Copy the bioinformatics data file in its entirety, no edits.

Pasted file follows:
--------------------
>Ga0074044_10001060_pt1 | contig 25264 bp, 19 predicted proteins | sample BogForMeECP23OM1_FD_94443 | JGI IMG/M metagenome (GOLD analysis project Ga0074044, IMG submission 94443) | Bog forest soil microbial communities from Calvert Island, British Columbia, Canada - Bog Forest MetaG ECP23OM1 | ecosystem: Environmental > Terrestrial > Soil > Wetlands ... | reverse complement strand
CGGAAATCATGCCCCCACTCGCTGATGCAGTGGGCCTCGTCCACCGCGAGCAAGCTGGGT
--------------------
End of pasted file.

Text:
>Ga0074044_10001060_pt1 | contig 25264 bp, 19 predicted proteins | sample BogForMeECP23OM1_FD_94443 | JGI IMG/M metagenome (GOLD analysis project Ga0074044, IMG submission 94443) | Bog forest soil microbial communities from Calvert Island, British Columbia, Canada - Bog Forest MetaG ECP23OM1 | ecosystem: Environmental > Terrestrial > Soil > Wetlands ... | reverse complement strand
CGGAAATCATGCCCCCACTCGCTGATGCAGTGGGCCTCGTCCACCGCGAGCAAGCTGGGT